Want to skywatch for Starlink satellites? This website will help you.

There isn’t a constellation quite like the image a line of Starlink satellites cuts across Earth’s skies. And now there’s an easy way to figure out when you can see them.

The SpaceX-operated gear is meant to one day provide high speed, satellite-powered internet all around the world. It’s already semi-functional and open for live testing (at quite a cost), but the eventual orbital network, which is already approved by the FCC, will consist of 12,000 satellites in all.

This raises some questions about what the sky will eventually look like for amateur and professional skywatchers alike. There’s also the risk of a “space junk”-related orbital catastrophe. For now, though, SpaceX is sending them to space in batches of 60 and lines of them are circling the planet in formations that are (under the right circumstances) clearly visible from the ground.

Now, thanks to one fan of skywatching and SpaceX, there’s a simple and easy-to-use website that tracks the course of each Starlink cluster (h/t Insider). Find Starlink lets you visualize this in a few ways. There’s a live map that plots the course of each cluster as it travels around the Earth, so you can see roughly when one of them will be in your region of the world.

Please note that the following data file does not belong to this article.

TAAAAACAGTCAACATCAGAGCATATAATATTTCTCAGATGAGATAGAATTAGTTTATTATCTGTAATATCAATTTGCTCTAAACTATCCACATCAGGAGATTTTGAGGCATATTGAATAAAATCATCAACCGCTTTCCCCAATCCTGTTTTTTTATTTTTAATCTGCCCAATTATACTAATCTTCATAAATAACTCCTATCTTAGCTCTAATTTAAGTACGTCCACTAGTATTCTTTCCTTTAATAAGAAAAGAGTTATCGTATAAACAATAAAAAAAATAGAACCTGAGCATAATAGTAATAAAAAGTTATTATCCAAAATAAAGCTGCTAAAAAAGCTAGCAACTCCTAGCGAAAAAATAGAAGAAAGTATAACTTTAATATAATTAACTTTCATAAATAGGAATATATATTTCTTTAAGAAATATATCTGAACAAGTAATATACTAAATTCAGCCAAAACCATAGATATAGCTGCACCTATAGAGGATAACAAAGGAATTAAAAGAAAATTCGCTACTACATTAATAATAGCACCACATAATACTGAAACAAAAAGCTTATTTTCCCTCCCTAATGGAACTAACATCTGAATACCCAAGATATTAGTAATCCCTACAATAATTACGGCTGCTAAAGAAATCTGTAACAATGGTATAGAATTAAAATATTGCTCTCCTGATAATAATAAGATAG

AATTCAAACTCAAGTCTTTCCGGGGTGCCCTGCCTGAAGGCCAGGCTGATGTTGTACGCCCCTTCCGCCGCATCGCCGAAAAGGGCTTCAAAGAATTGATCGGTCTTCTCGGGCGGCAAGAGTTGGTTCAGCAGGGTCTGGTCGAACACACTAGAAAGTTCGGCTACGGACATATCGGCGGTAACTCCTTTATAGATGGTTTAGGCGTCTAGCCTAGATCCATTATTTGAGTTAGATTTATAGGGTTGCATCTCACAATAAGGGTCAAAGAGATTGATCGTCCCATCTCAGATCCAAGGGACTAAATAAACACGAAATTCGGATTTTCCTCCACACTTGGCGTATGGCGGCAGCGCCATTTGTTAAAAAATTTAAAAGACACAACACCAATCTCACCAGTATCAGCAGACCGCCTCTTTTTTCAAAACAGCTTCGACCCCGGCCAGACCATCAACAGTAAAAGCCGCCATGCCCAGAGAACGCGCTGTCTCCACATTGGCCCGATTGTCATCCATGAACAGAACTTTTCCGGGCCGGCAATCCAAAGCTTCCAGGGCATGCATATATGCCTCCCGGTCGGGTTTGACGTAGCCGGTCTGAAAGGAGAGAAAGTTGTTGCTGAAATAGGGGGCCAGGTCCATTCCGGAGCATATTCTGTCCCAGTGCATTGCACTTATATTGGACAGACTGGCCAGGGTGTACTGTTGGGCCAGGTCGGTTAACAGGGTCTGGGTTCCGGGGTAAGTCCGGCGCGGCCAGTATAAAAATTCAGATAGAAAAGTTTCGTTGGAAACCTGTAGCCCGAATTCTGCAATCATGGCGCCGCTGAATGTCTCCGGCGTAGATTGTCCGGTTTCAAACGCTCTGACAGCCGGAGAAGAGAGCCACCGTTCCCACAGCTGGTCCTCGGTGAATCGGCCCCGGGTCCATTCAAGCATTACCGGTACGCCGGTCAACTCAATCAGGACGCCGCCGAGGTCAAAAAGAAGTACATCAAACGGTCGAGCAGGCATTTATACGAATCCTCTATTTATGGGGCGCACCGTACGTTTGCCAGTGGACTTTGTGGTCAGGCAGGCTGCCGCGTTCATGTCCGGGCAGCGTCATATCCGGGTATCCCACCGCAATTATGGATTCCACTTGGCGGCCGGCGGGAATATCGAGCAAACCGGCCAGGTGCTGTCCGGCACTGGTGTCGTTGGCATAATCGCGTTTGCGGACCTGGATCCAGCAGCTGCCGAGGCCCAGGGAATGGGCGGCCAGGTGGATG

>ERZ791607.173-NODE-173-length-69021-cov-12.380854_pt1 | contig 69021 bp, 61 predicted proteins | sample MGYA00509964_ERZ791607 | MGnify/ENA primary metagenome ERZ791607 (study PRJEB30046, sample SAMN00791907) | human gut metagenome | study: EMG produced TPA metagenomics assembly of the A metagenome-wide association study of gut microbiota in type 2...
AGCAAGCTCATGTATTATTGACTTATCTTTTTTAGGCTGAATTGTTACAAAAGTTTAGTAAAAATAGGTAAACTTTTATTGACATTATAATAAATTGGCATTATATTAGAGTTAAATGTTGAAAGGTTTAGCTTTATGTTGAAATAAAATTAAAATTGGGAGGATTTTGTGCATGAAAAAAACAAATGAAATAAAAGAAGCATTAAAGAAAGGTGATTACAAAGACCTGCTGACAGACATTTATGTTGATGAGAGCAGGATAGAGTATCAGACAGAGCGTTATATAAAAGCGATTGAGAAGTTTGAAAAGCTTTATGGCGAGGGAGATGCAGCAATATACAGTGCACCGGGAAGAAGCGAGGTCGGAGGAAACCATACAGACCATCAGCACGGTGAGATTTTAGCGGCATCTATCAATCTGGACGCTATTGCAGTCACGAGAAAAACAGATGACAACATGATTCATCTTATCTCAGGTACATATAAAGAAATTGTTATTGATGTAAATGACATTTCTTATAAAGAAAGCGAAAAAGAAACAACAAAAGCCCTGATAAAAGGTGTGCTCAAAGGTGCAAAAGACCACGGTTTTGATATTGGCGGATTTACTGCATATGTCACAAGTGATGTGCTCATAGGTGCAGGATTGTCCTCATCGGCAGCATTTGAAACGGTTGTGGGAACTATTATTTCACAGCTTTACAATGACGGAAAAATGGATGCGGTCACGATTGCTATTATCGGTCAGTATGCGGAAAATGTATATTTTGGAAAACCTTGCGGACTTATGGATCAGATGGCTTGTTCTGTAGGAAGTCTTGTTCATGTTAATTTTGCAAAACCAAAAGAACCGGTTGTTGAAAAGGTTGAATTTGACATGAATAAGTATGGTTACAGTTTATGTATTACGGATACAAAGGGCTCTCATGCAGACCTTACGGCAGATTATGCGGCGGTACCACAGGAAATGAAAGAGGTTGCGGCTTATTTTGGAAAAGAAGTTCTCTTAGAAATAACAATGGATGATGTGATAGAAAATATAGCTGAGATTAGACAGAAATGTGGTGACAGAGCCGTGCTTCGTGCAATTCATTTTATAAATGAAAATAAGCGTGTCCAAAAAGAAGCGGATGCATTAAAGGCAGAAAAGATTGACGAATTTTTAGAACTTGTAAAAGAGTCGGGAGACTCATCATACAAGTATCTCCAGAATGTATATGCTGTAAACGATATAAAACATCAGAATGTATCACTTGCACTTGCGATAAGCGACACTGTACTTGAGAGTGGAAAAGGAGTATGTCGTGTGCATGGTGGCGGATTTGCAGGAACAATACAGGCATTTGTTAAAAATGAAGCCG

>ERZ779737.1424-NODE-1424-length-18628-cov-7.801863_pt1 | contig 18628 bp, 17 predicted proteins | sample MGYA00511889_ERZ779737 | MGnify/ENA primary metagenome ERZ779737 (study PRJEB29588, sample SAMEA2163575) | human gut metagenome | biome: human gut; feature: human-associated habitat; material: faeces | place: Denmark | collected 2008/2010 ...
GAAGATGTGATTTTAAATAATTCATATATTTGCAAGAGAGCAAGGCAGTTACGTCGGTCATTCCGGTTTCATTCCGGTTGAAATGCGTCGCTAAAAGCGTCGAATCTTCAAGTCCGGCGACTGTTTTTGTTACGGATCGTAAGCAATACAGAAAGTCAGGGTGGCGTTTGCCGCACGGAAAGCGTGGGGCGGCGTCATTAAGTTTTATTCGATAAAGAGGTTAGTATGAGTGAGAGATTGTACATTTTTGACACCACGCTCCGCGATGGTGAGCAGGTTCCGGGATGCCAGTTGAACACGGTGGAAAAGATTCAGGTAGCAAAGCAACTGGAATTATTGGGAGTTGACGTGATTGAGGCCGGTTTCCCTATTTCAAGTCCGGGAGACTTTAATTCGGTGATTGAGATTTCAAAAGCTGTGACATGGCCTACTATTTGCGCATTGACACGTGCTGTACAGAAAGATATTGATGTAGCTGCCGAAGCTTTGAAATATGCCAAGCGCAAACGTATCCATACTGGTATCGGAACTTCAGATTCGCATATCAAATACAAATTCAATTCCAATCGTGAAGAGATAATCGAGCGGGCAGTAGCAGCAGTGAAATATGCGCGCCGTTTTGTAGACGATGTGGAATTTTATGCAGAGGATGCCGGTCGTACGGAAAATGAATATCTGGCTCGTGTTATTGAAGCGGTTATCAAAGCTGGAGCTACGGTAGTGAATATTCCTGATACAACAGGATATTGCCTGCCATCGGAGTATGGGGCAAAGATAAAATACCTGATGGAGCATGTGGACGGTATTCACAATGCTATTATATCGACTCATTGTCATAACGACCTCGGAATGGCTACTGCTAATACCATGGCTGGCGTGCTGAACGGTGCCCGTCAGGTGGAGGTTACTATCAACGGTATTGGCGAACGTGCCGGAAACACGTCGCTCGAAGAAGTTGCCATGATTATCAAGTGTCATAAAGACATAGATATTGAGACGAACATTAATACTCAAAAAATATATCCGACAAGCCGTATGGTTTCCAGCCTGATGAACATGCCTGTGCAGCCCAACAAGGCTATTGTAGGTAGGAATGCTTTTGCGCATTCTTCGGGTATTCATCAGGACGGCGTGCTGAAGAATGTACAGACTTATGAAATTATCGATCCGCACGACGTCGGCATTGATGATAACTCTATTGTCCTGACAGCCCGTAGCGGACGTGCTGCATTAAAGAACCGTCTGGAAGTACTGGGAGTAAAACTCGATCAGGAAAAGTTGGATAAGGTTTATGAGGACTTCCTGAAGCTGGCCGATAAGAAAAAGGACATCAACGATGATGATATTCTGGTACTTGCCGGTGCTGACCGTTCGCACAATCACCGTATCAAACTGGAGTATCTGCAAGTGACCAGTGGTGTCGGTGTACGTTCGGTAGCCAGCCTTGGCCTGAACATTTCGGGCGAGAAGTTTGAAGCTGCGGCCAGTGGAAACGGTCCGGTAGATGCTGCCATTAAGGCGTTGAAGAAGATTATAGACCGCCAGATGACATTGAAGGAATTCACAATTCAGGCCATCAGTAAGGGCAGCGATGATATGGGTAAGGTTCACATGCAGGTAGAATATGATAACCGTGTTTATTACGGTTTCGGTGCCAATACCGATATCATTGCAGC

You can also select major cities from around the world off a list or punch in your exact latitude/longitude coordinates for a more specific rundown of dates and times. The website will respond with a list of days and times Starlink will be visible, as well as the direction they’re traveling and elevation off the horizon (in degrees) where they’ll be visible.

The site does warn that “these timings are not 100% accurate, since the orbit of the satellites changes often, and without warning.” The disclaimer also adds that, even if you’re looking in the right direction at the right time, other factors (such as the amount of sunlight reaching the satellites) also play a role in your ability to see something.

The Find Starlink help page also notes that the tracking here doesn’t cover every Starlink satellite launched so far. As the site’s creator, cmdr2, notes: “These 60 satellites initially fly in a ‘chain’ formation, but over time they spread out and move to their own orbits. The older chains like Starlink-1, 2, 3 etc have spread out and are no longer visible as a chain, that’s why this app doesn’t include them anymore.”

That’s another reason why skywatchers ought to take note of this tracking tool. The Starlink deployment that’s underway isn’t going to last forever, with the service expected to be operational sometime in late 2021 or into 2022. So if you want t o see the unusual phenomenon of 60 satellites doing their very own orbital conga line, now is your chance.

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